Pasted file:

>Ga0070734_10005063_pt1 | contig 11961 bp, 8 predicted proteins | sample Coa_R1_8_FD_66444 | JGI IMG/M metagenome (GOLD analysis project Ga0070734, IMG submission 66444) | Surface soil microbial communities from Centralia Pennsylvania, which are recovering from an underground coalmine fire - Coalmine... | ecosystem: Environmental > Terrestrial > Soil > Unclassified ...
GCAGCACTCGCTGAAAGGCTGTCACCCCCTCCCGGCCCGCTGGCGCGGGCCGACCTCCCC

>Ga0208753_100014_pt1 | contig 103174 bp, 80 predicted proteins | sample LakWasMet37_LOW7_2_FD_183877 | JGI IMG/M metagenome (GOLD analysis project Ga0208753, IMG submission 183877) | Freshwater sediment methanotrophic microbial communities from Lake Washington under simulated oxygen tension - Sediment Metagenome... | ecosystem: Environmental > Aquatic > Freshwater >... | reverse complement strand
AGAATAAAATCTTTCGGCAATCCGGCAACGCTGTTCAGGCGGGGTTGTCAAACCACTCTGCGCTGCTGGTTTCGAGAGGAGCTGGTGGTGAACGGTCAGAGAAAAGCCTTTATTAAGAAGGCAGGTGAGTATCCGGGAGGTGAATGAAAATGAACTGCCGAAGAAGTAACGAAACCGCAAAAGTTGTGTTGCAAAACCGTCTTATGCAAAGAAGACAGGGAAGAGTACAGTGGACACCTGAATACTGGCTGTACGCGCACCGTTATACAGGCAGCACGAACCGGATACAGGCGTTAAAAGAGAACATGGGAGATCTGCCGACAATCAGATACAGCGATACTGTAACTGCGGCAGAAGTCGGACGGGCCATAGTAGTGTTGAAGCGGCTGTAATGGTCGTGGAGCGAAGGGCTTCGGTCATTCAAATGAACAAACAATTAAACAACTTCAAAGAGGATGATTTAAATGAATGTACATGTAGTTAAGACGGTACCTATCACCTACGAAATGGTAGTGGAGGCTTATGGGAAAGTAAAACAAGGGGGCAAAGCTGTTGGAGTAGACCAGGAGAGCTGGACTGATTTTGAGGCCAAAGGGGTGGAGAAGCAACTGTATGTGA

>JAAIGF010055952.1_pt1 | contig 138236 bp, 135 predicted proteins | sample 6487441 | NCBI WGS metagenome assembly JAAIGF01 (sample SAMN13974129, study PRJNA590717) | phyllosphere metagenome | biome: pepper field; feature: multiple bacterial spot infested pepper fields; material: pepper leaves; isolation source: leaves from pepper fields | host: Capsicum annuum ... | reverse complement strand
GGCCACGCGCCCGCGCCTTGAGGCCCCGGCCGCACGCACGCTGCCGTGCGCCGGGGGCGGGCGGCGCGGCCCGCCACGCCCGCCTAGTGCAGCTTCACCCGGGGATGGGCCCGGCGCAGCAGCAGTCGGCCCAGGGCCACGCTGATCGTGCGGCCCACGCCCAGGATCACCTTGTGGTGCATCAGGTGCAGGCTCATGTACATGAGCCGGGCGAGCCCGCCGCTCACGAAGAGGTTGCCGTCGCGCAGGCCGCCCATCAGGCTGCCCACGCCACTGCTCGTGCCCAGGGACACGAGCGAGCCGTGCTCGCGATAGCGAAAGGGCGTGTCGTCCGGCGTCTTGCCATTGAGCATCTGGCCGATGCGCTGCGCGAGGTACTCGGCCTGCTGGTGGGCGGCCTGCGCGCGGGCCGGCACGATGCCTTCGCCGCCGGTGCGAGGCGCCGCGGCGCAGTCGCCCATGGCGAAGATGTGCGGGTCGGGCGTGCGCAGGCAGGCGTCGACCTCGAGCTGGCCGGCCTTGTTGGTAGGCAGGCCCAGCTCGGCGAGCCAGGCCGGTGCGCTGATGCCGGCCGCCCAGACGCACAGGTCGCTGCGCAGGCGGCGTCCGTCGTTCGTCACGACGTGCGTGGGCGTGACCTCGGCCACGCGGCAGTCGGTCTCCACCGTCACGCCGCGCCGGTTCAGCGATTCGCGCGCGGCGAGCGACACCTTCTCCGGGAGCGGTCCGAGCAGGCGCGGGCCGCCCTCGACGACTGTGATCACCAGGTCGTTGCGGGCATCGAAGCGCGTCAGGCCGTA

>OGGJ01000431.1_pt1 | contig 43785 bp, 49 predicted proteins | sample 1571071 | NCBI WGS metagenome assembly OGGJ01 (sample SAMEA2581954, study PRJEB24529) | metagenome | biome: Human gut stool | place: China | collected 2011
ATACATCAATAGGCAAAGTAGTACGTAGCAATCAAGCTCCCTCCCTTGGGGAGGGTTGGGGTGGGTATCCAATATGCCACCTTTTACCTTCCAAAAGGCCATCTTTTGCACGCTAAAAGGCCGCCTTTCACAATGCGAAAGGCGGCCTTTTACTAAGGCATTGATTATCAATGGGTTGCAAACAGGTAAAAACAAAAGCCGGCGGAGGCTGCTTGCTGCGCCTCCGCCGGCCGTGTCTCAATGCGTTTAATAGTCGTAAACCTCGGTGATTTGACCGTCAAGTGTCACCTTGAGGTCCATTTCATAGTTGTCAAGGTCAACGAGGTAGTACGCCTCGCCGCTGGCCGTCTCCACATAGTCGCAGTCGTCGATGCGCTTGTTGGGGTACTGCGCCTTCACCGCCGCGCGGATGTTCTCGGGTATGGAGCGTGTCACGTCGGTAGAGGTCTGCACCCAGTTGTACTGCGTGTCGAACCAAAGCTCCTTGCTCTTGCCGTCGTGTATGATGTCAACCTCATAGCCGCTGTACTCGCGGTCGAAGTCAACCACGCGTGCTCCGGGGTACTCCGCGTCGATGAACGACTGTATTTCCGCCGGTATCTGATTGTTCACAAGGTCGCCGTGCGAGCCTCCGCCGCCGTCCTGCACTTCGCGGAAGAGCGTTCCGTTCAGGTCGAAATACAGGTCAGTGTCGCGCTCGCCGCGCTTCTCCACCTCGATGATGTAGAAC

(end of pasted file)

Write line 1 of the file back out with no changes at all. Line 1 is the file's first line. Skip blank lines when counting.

>Ga0070734_10005063_pt1 | contig 11961 bp, 8 predicted proteins | sample Coa_R1_8_FD_66444 | JGI IMG/M metagenome (GOLD analysis project Ga0070734, IMG submission 66444) | Surface soil microbial communities from Centralia Pennsylvania, which are recovering from an underground coalmine fire - Coalmine... | ecosystem: Environmental > Terrestrial > Soil > Unclassified ...